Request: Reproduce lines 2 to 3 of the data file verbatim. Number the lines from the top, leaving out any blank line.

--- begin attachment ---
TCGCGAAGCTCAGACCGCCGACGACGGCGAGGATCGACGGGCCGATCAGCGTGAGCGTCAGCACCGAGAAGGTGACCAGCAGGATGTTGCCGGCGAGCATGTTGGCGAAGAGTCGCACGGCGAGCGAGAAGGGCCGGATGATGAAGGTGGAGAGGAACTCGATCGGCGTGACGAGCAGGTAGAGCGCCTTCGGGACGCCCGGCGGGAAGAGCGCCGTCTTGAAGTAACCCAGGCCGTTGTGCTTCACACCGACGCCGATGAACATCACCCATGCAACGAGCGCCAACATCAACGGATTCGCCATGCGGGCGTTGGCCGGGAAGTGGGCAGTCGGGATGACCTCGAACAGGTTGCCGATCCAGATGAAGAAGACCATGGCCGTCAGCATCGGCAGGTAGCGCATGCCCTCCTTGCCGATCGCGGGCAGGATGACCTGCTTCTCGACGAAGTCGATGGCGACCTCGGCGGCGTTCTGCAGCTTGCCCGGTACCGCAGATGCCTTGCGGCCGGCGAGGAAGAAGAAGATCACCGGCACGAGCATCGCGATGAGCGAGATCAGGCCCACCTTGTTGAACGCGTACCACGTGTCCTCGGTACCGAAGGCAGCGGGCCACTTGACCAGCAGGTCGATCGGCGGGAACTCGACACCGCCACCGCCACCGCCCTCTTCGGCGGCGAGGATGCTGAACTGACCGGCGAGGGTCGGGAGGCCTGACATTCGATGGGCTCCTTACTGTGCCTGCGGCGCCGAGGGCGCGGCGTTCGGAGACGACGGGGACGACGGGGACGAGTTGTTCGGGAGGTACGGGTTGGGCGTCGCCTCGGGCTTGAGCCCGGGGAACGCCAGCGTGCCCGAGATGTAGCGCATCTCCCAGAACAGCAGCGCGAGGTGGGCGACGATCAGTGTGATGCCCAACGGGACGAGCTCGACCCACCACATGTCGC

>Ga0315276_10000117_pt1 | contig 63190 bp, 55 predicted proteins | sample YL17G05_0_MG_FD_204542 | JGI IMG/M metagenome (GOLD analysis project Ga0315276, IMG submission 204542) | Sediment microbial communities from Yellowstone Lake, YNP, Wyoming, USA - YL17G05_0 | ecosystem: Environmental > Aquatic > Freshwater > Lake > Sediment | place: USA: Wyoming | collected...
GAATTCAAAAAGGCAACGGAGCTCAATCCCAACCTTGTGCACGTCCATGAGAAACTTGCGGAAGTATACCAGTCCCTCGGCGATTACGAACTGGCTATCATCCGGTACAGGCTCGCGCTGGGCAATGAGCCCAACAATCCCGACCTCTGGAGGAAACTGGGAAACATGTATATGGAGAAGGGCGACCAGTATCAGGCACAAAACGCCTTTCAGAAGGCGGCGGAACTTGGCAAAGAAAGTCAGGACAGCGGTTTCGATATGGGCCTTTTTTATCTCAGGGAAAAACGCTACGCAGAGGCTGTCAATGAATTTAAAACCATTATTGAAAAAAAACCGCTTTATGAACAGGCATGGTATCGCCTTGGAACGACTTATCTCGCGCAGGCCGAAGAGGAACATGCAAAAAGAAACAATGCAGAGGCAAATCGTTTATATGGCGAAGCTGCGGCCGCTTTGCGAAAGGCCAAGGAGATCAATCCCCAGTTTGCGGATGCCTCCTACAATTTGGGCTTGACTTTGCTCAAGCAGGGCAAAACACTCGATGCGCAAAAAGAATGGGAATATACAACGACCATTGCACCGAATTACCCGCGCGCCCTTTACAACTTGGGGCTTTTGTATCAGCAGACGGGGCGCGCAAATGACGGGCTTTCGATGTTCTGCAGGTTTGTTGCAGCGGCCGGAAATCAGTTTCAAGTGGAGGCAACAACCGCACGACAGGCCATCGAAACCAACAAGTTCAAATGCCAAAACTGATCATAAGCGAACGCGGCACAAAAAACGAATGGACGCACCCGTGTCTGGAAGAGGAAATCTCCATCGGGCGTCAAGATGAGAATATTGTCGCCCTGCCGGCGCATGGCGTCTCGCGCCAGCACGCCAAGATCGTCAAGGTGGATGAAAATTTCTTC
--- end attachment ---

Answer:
>Ga0315276_10000117_pt1 | contig 63190 bp, 55 predicted proteins | sample YL17G05_0_MG_FD_204542 | JGI IMG/M metagenome (GOLD analysis project Ga0315276, IMG submission 204542) | Sediment microbial communities from Yellowstone Lake, YNP, Wyoming, USA - YL17G05_0 | ecosystem: Environmental > Aquatic > Freshwater > Lake > Sediment | place: USA: Wyoming | collected...
GAATTCAAAAAGGCAACGGAGCTCAATCCCAACCTTGTGCACGTCCATGAGAAACTTGCGGAAGTATACCAGTCCCTCGGCGATTACGAACTGGCTATCATCCGGTACAGGCTCGCGCTGGGCAATGAGCCCAACAATCCCGACCTCTGGAGGAAACTGGGAAACATGTATATGGAGAAGGGCGACCAGTATCAGGCACAAAACGCCTTTCAGAAGGCGGCGGAACTTGGCAAAGAAAGTCAGGACAGCGGTTTCGATATGGGCCTTTTTTATCTCAGGGAAAAACGCTACGCAGAGGCTGTCAATGAATTTAAAACCATTATTGAAAAAAAACCGCTTTATGAACAGGCATGGTATCGCCTTGGAACGACTTATCTCGCGCAGGCCGAAGAGGAACATGCAAAAAGAAACAATGCAGAGGCAAATCGTTTATATGGCGAAGCTGCGGCCGCTTTGCGAAAGGCCAAGGAGATCAATCCCCAGTTTGCGGATGCCTCCTACAATTTGGGCTTGACTTTGCTCAAGCAGGGCAAAACACTCGATGCGCAAAAAGAATGGGAATATACAACGACCATTGCACCGAATTACCCGCGCGCCCTTTACAACTTGGGGCTTTTGTATCAGCAGACGGGGCGCGCAAATGACGGGCTTTCGATGTTCTGCAGGTTTGTTGCAGCGGCCGGAAATCAGTTTCAAGTGGAGGCAACAACCGCACGACAGGCCATCGAAACCAACAAGTTCAAATGCCAAAACTGATCATAAGCGAACGCGGCACAAAAAACGAATGGACGCACCCGTGTCTGGAAGAGGAAATCTCCATCGGGCGTCAAGATGAGAATATTGTCGCCCTGCCGGCGCATGGCGTCTCGCGCCAGCACGCCAAGATCGTCAAGGTGGATGAAAATTTCTTC